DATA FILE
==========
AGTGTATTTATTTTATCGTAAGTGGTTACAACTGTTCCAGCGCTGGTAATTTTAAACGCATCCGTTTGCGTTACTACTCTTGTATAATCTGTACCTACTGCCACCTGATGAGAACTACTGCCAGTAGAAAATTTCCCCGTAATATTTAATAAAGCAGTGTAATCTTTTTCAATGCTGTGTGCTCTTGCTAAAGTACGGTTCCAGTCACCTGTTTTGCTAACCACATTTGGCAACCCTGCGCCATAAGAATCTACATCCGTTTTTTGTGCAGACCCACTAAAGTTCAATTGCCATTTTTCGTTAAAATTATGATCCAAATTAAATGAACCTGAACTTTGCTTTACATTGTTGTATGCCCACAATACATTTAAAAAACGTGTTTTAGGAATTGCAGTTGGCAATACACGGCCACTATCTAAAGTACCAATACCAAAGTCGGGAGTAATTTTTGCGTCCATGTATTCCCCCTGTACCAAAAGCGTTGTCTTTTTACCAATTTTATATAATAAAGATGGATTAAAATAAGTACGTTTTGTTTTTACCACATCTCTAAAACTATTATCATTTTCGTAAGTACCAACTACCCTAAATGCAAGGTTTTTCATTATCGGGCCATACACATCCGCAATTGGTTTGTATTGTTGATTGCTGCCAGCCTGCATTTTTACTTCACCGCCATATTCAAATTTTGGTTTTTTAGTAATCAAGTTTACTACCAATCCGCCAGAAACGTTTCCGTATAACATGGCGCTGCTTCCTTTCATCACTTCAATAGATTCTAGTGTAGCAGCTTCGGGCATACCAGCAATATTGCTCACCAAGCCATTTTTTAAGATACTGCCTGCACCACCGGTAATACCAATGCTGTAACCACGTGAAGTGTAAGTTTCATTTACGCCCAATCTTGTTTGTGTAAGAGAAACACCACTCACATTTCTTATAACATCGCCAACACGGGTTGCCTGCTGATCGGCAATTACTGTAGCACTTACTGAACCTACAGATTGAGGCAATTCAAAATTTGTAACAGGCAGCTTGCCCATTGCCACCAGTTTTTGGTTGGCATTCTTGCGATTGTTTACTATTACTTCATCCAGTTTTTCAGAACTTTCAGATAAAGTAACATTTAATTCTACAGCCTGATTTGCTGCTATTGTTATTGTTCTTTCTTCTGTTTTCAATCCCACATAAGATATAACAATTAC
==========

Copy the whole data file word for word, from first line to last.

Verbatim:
AGTGTATTTATTTTATCGTAAGTGGTTACAACTGTTCCAGCGCTGGTAATTTTAAACGCATCCGTTTGCGTTACTACTCTTGTATAATCTGTACCTACTGCCACCTGATGAGAACTACTGCCAGTAGAAAATTTCCCCGTAATATTTAATAAAGCAGTGTAATCTTTTTCAATGCTGTGTGCTCTTGCTAAAGTACGGTTCCAGTCACCTGTTTTGCTAACCACATTTGGCAACCCTGCGCCATAAGAATCTACATCCGTTTTTTGTGCAGACCCACTAAAGTTCAATTGCCATTTTTCGTTAAAATTATGATCCAAATTAAATGAACCTGAACTTTGCTTTACATTGTTGTATGCCCACAATACATTTAAAAAACGTGTTTTAGGAATTGCAGTTGGCAATACACGGCCACTATCTAAAGTACCAATACCAAAGTCGGGAGTAATTTTTGCGTCCATGTATTCCCCCTGTACCAAAAGCGTTGTCTTTTTACCAATTTTATATAATAAAGATGGATTAAAATAAGTACGTTTTGTTTTTACCACATCTCTAAAACTATTATCATTTTCGTAAGTACCAACTACCCTAAATGCAAGGTTTTTCATTATCGGGCCATACACATCCGCAATTGGTTTGTATTGTTGATTGCTGCCAGCCTGCATTTTTACTTCACCGCCATATTCAAATTTTGGTTTTTTAGTAATCAAGTTTACTACCAATCCGCCAGAAACGTTTCCGTATAACATGGCGCTGCTTCCTTTCATCACTTCAATAGATTCTAGTGTAGCAGCTTCGGGCATACCAGCAATATTGCTCACCAAGCCATTTTTTAAGATACTGCCTGCACCACCGGTAATACCAATGCTGTAACCACGTGAAGTGTAAGTTTCATTTACGCCCAATCTTGTTTGTGTAAGAGAAACACCACTCACATTTCTTATAACATCGCCAACACGGGTTGCCTGCTGATCGGCAATTACTGTAGCACTTACTGAACCTACAGATTGAGGCAATTCAAAATTTGTAACAGGCAGCTTGCCCATTGCCACCAGTTTTTGGTTGGCATTCTTGCGATTGTTTACTATTACTTCATCCAGTTTTTCAGAACTTTCAGATAAAGTAACATTTAATTCTACAGCCTGATTTGCTGCTATTGTTATTGTTCTTTCTTCTGTTTTCAATCCCACATAAGATATAACAATTAC